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1Things to Consider:What type of joint liability? Vicarious, joint and several, indivisible injuries?Specificity of the question – just plain old liability = every type of tort vs. liability for specific tortWhat types of losses are permitted? Only economic, pain and suffering, mental?Res Ipsa Loquitor, nonreciprocal risk and Bexiga Principle apply a lotAssumption of the risk, other defenses will score you points even if arguing against themIf there’s an employee involved, don’t forget about worker’s compensaton (intentional torts are beyond the scope)Torts OutlineI. THEORYOFTORTLIABILITY(37-40)Goals of Tort System1.Shift loss to compensatevictims2.DeterrenceRationale1.Sense of fairness2.Better to have the legal system redress injuries rather than allowing people to take the law into their own handsArguments Against1.Not always fair: sometimes you make a poor person pay for a rich person’s injury2.Deterrence is better served through criminal law rather than tort lawa.In criminal law, you have uniform punishment based on gravity of the crimeb.In tort, you make a haphazard calculation based on amount of injury and degree of culpabilityCommon Law Writs1.Writ of Trespass: whenever you injure anybody directly, you are liable. a.Basis is causation, not fault, so this is strict liabilityb.Damage must be inflicted by force or breach of peace2.Trespass on the Case: if the injury is indirect, you are only liable if there’s faultVan Camp Fault Principle: fault (either intentional or negligent) required to shift the loss, even though injury is direct1.This case fails to achieve compensation goal: P is injured but does not recover2.But 2ndgoal is deterrence: you can’t deter unintentional behaviorII. INTENTIONALTORTS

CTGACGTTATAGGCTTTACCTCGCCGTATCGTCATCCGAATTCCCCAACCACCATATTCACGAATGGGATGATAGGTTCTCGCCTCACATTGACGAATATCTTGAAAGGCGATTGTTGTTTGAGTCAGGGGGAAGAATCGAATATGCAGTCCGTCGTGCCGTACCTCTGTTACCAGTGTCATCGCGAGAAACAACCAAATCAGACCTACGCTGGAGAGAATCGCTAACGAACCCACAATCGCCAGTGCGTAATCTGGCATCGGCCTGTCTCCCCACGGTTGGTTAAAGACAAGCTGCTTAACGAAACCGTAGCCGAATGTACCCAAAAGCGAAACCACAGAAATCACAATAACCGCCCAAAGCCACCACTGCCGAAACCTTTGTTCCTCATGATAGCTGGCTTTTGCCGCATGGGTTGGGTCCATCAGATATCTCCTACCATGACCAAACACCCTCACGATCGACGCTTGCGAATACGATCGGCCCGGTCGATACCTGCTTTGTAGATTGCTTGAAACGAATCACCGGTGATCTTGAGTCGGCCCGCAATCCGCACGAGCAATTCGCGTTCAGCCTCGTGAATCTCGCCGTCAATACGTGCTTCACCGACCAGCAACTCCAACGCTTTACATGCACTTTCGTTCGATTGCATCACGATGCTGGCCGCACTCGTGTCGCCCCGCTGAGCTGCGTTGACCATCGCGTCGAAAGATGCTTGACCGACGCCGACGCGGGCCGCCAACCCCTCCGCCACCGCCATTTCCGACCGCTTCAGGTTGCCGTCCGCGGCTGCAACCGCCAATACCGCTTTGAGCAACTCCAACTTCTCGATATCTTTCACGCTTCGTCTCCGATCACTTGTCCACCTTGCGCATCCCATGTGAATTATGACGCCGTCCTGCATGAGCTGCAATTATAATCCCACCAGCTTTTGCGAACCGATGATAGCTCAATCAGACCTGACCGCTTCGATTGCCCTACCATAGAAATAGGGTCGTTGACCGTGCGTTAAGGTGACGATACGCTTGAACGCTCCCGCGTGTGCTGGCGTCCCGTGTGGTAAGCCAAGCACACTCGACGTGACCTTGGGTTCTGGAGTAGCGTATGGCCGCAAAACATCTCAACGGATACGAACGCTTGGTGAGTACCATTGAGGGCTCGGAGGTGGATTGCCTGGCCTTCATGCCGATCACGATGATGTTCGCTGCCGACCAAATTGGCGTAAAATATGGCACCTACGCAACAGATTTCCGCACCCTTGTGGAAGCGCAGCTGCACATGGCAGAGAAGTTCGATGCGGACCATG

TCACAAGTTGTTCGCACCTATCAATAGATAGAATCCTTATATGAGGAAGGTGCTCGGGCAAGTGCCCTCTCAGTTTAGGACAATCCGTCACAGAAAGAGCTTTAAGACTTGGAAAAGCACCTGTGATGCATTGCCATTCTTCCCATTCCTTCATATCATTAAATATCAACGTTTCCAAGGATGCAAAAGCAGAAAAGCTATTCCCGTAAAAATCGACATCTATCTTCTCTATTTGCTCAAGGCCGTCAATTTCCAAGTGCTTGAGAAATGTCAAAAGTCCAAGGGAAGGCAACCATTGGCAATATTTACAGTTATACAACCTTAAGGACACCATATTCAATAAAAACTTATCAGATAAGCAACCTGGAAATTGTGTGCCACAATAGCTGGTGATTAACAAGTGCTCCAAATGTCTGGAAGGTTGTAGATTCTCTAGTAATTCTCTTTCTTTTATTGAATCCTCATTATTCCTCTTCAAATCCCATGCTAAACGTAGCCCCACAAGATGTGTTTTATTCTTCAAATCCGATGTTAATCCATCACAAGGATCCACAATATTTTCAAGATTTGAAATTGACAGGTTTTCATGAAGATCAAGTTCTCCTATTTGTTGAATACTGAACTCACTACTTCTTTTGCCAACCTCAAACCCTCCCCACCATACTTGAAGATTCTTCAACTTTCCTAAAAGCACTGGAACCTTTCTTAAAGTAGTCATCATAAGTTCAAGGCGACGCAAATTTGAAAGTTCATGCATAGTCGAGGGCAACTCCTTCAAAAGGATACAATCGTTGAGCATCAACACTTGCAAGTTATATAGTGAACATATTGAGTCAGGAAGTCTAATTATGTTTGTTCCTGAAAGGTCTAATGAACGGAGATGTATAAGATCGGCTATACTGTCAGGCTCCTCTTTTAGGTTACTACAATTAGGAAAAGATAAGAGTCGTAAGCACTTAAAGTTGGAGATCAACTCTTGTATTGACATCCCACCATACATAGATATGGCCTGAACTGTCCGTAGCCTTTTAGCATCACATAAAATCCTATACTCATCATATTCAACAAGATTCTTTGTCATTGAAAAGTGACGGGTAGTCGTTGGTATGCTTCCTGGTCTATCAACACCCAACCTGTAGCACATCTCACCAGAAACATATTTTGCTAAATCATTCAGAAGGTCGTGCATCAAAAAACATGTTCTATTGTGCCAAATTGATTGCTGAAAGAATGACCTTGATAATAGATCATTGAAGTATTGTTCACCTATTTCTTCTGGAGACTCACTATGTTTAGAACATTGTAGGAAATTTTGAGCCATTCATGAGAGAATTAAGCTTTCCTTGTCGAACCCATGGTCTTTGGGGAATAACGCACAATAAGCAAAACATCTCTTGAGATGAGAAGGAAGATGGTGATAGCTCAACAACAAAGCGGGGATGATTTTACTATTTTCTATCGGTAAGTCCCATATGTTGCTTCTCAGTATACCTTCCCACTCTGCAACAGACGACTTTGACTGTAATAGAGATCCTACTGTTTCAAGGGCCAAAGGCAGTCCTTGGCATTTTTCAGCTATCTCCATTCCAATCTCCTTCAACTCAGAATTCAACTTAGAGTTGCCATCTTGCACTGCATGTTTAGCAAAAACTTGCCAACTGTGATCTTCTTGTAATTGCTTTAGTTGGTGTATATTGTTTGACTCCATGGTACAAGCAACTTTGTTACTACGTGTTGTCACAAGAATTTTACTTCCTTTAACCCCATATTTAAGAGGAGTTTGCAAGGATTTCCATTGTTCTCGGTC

2Battery: the intentional infliction of a harmful or offensive contact (pg 40-54)1.Intenta.Must be result of a voluntary actb.Transferred Intent: where the actor tries to batter one person and actually causes a harmful or offensive contract to another, he is liable to actual victim (Hall v. McBryde)i.Intent also transferred across trespassory torts: if defendant intends assaultc.Ambiguity: does intent modify the contact element or the harm element?i.Van Campsays it modifies harmii.Cohenseems to say only the contact need be intendedd.If you start a chain of eventsthat you were substantially certain would result in harmful or offensive contact, that is sufficient (Garratt v. Dailey)i.Cohen could be justified on this ground, since nurse knew plaintiff’s religious beliefs made contact offensivee.Intent v. Motive: your motive could be honorable, but it’s still a battery if you intend to cause a contact that you are substantially certain will be harmful or offensivef.Voluntary intoxication or drug use does not negate intent element2.Impact: Contacta.Defendant does not have to physically touch plaintiffb.Does not have to physically injure the plaintiff; can just be offensivec.Defendant does not even have to be present at the time of the contact (setting out